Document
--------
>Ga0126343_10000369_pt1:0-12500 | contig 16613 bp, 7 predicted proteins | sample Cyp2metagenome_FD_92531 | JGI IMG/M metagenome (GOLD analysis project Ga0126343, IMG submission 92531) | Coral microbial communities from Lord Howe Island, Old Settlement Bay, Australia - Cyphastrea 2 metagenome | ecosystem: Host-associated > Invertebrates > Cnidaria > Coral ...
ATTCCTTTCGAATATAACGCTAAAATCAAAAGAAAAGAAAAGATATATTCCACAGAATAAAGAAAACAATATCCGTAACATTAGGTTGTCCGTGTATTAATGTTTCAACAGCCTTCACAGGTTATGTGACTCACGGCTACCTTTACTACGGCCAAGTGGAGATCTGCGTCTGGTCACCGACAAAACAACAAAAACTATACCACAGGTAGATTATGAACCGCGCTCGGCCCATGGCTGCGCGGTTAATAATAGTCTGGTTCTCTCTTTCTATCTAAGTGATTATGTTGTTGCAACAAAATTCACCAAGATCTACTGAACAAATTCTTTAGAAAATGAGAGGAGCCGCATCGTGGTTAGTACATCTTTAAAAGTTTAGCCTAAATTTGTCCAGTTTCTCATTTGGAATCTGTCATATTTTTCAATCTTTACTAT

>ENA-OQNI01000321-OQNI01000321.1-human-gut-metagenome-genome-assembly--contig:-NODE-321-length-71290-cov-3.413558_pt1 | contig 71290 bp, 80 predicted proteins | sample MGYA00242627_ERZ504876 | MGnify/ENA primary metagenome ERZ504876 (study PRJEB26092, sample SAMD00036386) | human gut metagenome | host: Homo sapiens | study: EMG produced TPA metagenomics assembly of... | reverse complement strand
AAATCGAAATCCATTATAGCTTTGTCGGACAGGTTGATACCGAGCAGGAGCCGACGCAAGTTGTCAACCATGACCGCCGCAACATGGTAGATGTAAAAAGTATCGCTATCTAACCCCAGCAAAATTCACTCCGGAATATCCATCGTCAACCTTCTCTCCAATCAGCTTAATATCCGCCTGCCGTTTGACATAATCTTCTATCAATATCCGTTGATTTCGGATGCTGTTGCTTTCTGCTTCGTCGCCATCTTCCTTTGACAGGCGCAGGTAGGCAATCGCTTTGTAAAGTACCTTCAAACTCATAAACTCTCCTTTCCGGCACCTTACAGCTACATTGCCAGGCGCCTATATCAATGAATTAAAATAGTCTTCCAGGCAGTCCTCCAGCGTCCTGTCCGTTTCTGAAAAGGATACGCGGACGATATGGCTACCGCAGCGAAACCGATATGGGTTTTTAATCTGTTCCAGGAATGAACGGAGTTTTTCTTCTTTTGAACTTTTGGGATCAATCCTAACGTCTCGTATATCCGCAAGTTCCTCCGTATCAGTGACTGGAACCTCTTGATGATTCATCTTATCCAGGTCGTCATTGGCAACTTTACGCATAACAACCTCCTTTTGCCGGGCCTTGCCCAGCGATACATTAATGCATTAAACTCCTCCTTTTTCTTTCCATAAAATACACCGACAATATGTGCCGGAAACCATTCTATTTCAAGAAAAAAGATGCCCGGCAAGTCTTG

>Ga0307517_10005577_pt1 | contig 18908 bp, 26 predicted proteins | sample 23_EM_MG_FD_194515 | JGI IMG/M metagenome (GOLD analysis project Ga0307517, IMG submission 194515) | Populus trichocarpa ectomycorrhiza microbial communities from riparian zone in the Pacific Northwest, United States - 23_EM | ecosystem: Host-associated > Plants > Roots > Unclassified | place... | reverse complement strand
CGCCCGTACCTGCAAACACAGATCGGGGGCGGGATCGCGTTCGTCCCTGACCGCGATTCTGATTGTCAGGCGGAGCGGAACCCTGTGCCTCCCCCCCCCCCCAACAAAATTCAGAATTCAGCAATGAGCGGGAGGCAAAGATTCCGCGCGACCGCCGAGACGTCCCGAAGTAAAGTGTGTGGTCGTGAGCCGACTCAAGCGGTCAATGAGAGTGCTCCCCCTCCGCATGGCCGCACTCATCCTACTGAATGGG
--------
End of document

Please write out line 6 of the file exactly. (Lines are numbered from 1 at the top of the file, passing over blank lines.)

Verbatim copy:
CGCCCGTACCTGCAAACACAGATCGGGGGCGGGATCGCGTTCGTCCCTGACCGCGATTCTGATTGTCAGGCGGAGCGGAACCCTGTGCCTCCCCCCCCCCCCAACAAAATTCAGAATTCAGCAATGAGCGGGAGGCAAAGATTCCGCGCGACCGCCGAGACGTCCCGAAGTAAAGTGTGTGGTCGTGAGCCGACTCAAGCGGTCAATGAGAGTGCTCCCCCTCCGCATGGCCGCACTCATCCTACTGAATGGG